Fordham Professor Michael Kimmel Combines William Shakespeare and Jeff Buckley in “The Last Goodbye”

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Professor Michael Kimmel. (Hannah O’Donnell / The Observer).

By TYLER MARTINS

Professor Michael Kimmel. (Hannah O'Donnell / The Observer).
Professor Michael Kimmel has been working on adapting Shakespeare’s “Romeo & Juliet”. (Hannah O’Donnell / The Observer).

Michael Kimmel, a Fordham College at Lincoln Center’s adjunct theater professor, has been hard at work on adapting “The Last Goodbye,” a musical adaptation of Shakespeare’s “Romeo & Juliet” using the music of Jeff Buckley. “The Last Goodbye” was last seen at Williamstown Theater Festival in 2010, and will open the Old Globe Theater 2013-2014 season in San Diego this fall, replacing the pre-Broadway tryout of “The Honeymooners.”

Kimmel, who teaches Invitation to Theater and Performance and Art to third year BFA majors, initially conceived of the project, and has been attached to it ever since, both as creator, adaptor, and director. Alex Timbers will direct the San Diego production, but Kimmel will continue to craft the show. Kimmel is also currently working on a musical adaptation of Henry James’ “The Turn of the Screw,” and an untitled pop musical, both projects with popular musical theater composer Drew Gasparini.

Kimmel took a few minutes to speak to The Observer about “The Last Goodbye.”

Observer: How did you conceive of “The Last Goodbye?”

Michael Kimmel: I was doing a reading of “Othello” and on the way to rehearsals and I had my iPod on and “Forget Her” by Jeff Buckley came on. I said to myself, ‘Oh, that’s funny. That’s like Romeo talking to Benvolio about Rosalind.’

What I found is that the song worked as well as, if not better than, the scene in the play. It become sort of a challenge to myself to see if I can fit Jeff’s music, which is a very small canon of work, and see if it worked in the rest of the play. After a couple of months of banging my head against the wall, I actually came up with a first pass that worked really, really well and that was sort of the impetus for it.

Observer: What about Jeff Buckley’s music lends itself to Shakespeare?

Kimmel: What Jeff does, that a lot of people who make music don’t do, is that Jeff sings from a place of ‘in process,’ of working through something – that raw emotion of still being in the middle of something, and that’s active to play.

A lot of music is reporting or recalling – that’s why people write musical theater the way they do – it’s for the journey. “Forget Her” is about her being cheated on. It starts out with him actively trying to get her out of his head, and at the end, he still can’t, which is like Romeo. “Thou canst not teach me to forget.”

When you start putting the two together, they write metaphorically in very similar manners. There’s a lot of the moon, and the stars, and fire, and light and dark, and again, because these are metaphors that you use for young love – not only the joy, but also the anguish and the tragedy.

Observer: Did you discover anything new in Shakespeare’s play when you were trying to work in Buckley’s music, and vice versa?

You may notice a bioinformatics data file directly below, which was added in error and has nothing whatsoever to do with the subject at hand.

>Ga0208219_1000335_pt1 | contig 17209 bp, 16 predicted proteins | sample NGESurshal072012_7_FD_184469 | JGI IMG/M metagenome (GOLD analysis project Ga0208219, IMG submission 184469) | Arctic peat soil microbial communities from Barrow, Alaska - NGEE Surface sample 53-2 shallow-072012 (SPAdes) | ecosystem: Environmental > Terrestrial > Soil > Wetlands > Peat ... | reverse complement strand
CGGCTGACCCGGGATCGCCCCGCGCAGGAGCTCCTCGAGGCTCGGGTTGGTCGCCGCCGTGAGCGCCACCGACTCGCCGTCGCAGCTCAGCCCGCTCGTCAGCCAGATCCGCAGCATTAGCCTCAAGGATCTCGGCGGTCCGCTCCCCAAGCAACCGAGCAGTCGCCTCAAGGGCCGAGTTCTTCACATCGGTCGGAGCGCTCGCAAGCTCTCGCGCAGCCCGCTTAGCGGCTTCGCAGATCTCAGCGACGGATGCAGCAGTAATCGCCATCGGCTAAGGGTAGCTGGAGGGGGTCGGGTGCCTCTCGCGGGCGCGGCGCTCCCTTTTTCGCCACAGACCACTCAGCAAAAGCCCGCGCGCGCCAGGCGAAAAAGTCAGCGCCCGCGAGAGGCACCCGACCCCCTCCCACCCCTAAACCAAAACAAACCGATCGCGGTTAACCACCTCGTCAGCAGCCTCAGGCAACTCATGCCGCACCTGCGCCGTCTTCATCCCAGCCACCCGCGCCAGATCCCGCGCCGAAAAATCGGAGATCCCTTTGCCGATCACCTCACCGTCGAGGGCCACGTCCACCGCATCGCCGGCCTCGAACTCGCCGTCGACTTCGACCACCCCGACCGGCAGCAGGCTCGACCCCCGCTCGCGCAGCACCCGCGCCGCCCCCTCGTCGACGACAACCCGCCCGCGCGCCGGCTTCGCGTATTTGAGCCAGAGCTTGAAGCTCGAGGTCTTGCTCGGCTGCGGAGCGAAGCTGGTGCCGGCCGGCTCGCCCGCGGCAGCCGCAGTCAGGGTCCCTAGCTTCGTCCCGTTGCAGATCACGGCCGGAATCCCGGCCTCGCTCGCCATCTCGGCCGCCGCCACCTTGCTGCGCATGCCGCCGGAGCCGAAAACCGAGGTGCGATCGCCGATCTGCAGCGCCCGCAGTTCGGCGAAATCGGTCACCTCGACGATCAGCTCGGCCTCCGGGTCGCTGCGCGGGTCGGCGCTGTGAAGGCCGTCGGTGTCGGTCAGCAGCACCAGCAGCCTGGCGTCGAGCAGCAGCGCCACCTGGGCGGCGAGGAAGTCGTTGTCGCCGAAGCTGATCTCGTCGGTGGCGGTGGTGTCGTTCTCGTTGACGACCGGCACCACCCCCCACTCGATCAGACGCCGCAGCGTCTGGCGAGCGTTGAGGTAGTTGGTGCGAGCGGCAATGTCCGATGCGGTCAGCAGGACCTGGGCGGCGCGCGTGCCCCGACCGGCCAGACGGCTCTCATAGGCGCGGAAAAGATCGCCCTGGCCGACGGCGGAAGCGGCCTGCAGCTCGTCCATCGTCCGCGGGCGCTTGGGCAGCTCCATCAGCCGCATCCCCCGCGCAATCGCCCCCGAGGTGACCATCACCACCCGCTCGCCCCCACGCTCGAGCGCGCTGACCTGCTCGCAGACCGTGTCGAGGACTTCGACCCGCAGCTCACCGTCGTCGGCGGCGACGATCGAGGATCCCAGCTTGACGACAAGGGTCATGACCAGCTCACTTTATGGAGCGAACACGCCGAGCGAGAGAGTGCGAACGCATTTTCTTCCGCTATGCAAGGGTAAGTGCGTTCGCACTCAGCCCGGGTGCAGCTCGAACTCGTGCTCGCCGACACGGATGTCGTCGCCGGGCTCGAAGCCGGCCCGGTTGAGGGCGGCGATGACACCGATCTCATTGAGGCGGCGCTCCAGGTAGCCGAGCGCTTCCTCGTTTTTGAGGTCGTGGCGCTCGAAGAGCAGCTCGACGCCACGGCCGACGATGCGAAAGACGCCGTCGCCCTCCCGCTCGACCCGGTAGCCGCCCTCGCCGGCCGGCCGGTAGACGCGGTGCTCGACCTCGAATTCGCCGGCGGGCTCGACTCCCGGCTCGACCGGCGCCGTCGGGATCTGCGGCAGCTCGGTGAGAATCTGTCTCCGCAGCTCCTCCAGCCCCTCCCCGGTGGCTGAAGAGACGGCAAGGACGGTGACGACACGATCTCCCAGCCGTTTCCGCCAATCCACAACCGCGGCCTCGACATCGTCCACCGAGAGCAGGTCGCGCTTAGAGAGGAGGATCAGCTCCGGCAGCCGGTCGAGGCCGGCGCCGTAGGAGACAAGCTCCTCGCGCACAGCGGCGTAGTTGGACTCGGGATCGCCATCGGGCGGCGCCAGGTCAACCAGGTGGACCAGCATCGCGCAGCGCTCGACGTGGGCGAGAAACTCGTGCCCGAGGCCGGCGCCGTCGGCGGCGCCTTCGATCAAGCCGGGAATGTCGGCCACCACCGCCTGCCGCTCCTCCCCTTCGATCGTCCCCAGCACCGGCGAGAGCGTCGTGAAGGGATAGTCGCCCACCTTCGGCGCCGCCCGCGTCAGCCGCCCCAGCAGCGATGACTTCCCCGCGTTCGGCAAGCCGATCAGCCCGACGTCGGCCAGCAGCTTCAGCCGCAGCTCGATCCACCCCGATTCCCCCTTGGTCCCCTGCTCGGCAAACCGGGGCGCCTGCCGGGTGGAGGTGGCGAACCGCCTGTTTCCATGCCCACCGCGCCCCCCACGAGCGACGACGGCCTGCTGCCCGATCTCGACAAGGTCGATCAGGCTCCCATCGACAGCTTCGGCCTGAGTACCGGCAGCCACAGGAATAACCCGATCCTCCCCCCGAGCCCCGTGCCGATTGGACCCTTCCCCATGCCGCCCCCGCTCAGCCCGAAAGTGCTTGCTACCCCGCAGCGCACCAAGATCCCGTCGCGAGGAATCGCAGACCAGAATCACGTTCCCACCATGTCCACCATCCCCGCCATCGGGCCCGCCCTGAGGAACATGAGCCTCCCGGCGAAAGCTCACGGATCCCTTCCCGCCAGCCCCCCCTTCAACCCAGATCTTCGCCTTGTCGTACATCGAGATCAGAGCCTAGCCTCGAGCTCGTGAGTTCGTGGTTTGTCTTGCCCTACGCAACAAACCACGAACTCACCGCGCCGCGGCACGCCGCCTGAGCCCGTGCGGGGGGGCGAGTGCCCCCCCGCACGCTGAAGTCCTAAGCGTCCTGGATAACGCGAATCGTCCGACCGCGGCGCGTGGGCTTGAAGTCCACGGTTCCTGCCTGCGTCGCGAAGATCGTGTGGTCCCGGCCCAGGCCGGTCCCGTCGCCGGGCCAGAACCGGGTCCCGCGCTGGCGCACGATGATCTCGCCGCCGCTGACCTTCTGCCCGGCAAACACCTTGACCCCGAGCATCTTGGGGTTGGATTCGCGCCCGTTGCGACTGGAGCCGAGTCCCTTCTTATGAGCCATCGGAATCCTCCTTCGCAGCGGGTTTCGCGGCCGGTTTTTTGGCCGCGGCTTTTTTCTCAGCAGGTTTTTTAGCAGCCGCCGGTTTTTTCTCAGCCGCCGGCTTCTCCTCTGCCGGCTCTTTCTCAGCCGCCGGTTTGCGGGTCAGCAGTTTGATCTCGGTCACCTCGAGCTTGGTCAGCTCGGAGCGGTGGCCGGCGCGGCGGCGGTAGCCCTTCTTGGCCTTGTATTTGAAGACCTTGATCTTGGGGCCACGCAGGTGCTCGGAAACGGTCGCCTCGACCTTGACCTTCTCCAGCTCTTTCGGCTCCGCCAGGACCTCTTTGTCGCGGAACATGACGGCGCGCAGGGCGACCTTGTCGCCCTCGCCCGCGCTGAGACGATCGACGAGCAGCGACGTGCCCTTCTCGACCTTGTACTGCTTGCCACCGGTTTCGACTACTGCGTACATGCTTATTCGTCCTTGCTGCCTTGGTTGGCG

Kimmel: During the very first concert reading, my daughter was born. I’ve been a parent all through this time. What I love about “Romeo & Juliet” is that it’s a really interesting litmus test, about what people read it or see it and what they bring from it. To me, it’s about the relationships between parents and the children in the play.

We first meet Romeo on the street, which tells you as much as you need to know about Romeo. When we first meet Juliet, she’s in her bedroom and she lives this sort of existence in this ivory castle and has never necessarily said no to her parents. You start to look at people who are trying to act like adults, or take adult steps without good adult role models and how that affects them. Jeff’s music gives rawness to the emotionality of these young kids.

I don’t think there’s anyone alive who doesn’t understand unrequited love at the age of fourteen, where you want to scream and you feel like it can never get any better. Jeff sings into the abyss – that seemingly endless place of sorrow and anger and rage – but he also combines five different emotions at once. I think that’s very applicable to “Romeo & Juliet.”

Observer: What is your favorite Jeff Buckley song, and Shakespeare play?

Kimmel: We just put a song in called “Witches Rave” that I’m really in love with right now. “Forget Her” is the song that started the whole thing, so it’s a strong place in my heart…that’s the song that I sing in the shower. There are so many bad versions of “Hallelujah” that going back to his reminds you how amazing that song is…I’ll go “Grace” because it’s so raw and every time that you hear him singing you can’t imagine how he could sing another song after it.

Shakespeare play…that’s actually weirdly harder! “Othello” is a beautifully structured played in some ways. The machinations and watching one person manipulate another to their own ends… watching that kind of puppetry is really beautiful, and I don’t mean that the tragedy of it is beautiful, but the way the play lays out is.